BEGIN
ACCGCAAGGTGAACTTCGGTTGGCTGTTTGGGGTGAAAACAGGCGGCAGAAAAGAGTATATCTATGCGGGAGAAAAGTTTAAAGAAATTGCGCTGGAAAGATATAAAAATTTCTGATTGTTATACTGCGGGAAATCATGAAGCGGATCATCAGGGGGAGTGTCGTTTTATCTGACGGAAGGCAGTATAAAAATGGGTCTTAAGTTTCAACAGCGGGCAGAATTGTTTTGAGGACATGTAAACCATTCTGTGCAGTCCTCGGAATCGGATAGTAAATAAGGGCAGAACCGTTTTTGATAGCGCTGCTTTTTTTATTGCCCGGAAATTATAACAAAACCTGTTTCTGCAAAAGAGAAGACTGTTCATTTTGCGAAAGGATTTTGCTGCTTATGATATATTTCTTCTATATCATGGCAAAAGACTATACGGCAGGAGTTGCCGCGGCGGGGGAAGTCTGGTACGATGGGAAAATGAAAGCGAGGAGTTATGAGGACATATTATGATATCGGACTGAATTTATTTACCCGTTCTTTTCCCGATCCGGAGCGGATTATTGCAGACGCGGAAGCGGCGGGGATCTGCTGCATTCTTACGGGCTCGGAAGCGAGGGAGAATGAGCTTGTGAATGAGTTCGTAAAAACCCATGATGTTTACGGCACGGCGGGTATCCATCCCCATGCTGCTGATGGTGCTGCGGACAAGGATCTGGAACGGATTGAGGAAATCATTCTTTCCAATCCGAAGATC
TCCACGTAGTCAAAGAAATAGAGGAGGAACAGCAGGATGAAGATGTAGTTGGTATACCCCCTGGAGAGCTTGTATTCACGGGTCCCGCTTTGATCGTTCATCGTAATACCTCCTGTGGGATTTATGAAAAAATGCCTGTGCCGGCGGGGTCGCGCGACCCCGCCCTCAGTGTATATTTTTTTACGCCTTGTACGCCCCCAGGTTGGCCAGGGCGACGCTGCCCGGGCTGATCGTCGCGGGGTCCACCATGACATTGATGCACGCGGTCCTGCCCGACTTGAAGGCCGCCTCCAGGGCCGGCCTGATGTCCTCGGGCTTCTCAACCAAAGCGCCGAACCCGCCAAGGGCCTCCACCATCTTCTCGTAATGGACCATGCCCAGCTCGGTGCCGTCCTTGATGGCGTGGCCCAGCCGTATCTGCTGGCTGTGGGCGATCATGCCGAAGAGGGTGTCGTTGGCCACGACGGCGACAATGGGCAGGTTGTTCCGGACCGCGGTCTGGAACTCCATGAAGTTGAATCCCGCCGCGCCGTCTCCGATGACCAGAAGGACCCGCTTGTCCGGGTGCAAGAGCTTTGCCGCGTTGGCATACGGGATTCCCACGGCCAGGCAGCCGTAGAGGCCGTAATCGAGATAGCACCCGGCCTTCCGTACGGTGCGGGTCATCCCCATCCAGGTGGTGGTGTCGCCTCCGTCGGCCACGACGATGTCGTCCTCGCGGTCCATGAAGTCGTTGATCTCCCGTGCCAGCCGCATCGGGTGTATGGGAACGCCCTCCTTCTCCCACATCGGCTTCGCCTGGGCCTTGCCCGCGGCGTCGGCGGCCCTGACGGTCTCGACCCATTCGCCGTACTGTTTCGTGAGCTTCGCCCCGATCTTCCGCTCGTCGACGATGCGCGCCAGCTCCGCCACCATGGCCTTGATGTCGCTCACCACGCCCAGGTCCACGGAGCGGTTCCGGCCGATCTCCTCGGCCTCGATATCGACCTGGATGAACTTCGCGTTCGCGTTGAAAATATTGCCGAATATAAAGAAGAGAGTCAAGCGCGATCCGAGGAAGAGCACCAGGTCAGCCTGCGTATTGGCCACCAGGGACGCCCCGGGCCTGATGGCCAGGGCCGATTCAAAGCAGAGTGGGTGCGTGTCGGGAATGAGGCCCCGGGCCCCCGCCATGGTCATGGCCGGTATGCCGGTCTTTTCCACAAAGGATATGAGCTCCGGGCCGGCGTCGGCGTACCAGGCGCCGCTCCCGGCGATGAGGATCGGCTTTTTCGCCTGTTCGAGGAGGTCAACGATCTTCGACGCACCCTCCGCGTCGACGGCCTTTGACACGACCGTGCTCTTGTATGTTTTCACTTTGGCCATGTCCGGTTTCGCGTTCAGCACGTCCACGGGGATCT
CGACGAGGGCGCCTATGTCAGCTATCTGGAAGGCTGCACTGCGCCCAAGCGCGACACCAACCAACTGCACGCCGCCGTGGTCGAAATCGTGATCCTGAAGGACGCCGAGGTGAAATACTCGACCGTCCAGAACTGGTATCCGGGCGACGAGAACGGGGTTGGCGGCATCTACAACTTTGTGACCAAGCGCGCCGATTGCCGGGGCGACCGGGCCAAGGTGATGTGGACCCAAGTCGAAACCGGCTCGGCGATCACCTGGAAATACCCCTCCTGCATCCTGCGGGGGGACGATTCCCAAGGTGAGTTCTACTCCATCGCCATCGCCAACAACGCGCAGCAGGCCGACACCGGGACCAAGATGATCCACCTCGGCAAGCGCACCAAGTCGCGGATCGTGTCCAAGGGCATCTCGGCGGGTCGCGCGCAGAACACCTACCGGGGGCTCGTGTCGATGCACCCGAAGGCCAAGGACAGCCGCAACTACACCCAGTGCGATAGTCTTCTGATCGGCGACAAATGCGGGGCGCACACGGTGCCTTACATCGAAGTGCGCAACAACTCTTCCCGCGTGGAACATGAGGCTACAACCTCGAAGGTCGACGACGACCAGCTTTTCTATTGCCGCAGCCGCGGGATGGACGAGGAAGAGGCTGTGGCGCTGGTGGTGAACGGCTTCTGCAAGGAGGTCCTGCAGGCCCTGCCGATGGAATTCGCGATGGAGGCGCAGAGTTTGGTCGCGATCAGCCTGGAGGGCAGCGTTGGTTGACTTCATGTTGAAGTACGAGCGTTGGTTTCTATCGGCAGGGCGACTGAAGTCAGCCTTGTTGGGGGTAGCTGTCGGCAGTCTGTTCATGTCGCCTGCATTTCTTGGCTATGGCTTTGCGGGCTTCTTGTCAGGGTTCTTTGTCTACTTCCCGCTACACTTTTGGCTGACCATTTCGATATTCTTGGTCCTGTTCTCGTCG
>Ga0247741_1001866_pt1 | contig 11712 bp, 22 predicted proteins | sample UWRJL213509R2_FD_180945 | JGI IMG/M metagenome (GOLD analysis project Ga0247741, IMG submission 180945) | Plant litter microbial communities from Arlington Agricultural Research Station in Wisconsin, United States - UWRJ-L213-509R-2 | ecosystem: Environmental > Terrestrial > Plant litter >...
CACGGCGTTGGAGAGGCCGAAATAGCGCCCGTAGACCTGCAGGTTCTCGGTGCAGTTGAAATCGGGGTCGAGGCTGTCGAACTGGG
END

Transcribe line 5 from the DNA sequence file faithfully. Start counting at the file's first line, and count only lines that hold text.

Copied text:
CACGGCGTTGGAGAGGCCGAAATAGCGCCCGTAGACCTGCAGGTTCTCGGTGCAGTTGAAATCGGGGTCGAGGCTGTCGAACTGGG